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Some strong performances buoy Circle's inconsistent 'Boy'
By Barbara Vitello | Daily Herald Staff

The titular boy (John Wehrman), left, and the boyish Mick (Steven Camara) have an uncomfortable encounter in Circle Theatre's "Boy."


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Published: 1/18/2008 12:20 AM

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Theater's suburban talent pool may not be as deep as Chicago's, but that doesn't mean it has run dry.

Noteworthy performances by Steven Camara and newcomer John Wehrman in Circle Theatre's Midwest premiere of "Boy" -- Julia Jordan's play about a troubled young man who insinuates himself into a troubled Minneapolis family -- attest to that. Both of them are very good in a play that falls short.

Their tension-filled scene late in the play, where Camara's failed actor Mick (the play's metaphorical boy) encounters his literal counterpart, (the titular Boy) played by the charismatic Wehrman, ranks among the high points of director Chris Arnold's production of this intriguing drama that's almost very good.

"Boy" is a confounding play. Its careful craftsmanship is reflected in Jordan's subtle disclosure of details (heed Arnold's program notes and pay attention, you'll be glad you did) and in an ending more disturbing than it initially appears. And it has an intriguing premise: People attempting to craft an ending to their life stories.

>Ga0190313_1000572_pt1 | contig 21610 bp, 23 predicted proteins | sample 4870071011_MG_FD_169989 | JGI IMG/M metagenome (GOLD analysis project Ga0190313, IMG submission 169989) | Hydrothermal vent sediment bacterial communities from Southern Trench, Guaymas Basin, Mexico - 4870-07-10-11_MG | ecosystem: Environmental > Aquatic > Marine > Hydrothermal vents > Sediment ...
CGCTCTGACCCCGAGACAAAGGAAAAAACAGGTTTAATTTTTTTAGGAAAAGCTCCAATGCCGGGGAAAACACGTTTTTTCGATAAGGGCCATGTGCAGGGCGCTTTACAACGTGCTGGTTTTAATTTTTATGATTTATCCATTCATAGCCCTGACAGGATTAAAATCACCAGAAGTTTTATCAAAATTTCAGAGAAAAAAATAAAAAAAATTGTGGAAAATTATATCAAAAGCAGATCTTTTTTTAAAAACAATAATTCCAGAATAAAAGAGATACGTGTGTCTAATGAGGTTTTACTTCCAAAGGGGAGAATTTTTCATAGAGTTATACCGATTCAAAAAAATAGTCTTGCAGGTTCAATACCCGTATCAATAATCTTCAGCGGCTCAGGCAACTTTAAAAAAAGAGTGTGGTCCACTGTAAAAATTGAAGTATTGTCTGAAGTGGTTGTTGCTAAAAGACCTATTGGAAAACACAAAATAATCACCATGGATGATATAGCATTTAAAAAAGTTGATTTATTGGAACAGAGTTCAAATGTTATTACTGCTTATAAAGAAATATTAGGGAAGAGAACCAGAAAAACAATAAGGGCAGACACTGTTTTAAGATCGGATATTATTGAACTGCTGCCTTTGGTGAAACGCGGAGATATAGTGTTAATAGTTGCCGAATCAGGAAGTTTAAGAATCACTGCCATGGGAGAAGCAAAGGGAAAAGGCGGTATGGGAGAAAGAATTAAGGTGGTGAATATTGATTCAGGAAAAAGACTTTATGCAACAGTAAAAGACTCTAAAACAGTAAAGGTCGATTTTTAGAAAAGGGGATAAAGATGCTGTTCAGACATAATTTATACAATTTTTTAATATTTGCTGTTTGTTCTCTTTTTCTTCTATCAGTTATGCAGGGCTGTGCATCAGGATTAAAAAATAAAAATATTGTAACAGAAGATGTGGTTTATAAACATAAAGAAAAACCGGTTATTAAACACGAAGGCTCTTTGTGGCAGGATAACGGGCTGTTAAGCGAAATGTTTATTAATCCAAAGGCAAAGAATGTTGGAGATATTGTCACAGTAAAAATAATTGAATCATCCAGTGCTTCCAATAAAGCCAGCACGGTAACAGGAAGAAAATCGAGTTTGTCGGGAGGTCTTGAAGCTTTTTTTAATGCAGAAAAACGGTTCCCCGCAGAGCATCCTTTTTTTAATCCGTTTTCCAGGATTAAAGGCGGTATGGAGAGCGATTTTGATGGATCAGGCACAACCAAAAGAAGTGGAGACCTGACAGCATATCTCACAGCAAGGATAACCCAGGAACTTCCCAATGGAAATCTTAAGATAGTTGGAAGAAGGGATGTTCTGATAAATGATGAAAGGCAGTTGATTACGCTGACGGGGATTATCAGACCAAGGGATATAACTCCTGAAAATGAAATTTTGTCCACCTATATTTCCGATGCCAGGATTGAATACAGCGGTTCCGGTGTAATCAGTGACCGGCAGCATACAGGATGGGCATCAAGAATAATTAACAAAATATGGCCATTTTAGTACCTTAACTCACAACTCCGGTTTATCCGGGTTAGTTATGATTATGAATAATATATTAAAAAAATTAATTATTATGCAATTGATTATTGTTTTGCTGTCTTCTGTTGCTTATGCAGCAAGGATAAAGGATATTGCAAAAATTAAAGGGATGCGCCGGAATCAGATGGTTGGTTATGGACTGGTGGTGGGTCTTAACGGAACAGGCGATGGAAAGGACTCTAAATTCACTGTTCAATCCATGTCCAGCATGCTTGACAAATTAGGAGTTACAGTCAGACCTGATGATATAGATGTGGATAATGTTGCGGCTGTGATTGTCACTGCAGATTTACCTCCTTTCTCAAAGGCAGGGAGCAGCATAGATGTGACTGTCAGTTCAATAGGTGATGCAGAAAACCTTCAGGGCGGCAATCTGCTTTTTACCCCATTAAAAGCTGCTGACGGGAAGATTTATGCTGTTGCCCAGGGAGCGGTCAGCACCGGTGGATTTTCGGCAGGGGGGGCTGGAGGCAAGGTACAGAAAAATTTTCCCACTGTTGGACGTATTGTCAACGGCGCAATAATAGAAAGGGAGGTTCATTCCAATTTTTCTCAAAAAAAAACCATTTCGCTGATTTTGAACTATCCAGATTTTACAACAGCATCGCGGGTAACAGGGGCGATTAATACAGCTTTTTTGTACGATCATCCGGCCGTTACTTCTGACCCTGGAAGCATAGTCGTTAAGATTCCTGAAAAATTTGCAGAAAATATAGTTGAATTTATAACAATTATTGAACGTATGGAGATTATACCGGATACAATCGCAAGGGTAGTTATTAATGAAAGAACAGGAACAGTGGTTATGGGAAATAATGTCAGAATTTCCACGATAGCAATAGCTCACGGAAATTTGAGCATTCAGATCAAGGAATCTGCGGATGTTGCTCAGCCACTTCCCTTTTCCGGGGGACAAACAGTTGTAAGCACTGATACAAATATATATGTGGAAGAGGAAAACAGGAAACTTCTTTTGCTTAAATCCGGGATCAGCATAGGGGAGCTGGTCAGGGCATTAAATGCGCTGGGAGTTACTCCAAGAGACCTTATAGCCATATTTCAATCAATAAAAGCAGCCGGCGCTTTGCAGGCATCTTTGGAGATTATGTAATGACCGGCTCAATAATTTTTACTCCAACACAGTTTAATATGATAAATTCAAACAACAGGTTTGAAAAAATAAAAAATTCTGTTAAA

The play, which unfolds as a series of flashbacks, begins with Mick (fine work from Camara as the discontented thirtysomething) who has returned home to Minneapolis after failing to make it as an actor, crawling into the bedroom of his former girlfriend, Sara (Lindsay Nance), a medical student and aspiring pathologist. The scene then shifts to the office of Terry (Dennis Newport), Mick's father and a depressed psychiatrist who's treating the enigmatic Boy (a powerful, passionate Wehrman), a bright, stereotypically disaffected, casually insolent stoner recovering from a traumatic event. A natural if unconventional storyteller, the Boy is also taking an introductory literature class from Mick's mother Maureen (Rula Sirhan Gardenier), who also happens to be Terry's wife.

Depression, disappointment and desperation abound in this cleverly crafted puzzle. But not all the pieces fit. Jordan fixates on the storytelling angle to the point that it becomes tiresome. The secondary characters are underdeveloped, and their emotional transitions are too abrupt to ring true.

That said, she has penned a couple of compelling scenes. The aforementioned confrontation between Mick and the Boy echoes the sibling spats in Sam Shepard's "True West" being one. In fact, Shepard's presence can be felt in the repeated references to his work and in the stark, naturalistic dialogue and the undercurrent of menace that characterizes Jordan's play. The others include the exchanges between Mick, the prodigal son who's failed to live up to his potential, and his mother, Maureen, a teacher frustrated that her academic career has stalled at the junior college level. The scenes between Camara and Gardenier crackle. Unfortunately, the rest of the production doesn't consistently sustain that energy.



stars out of four

Location: Circle Theatre, 7300 W. Madison St., Forest Park

Times: 8 p.m. Fridays to Saturdays, 3 p.m. Sundays; through Feb. 24

Running time: About two hours, with intermission

Parking: On the street

Tickets: $24

Box office: (708) 771-0700 or

Rating: For adults, strong language, sexual content, mild violence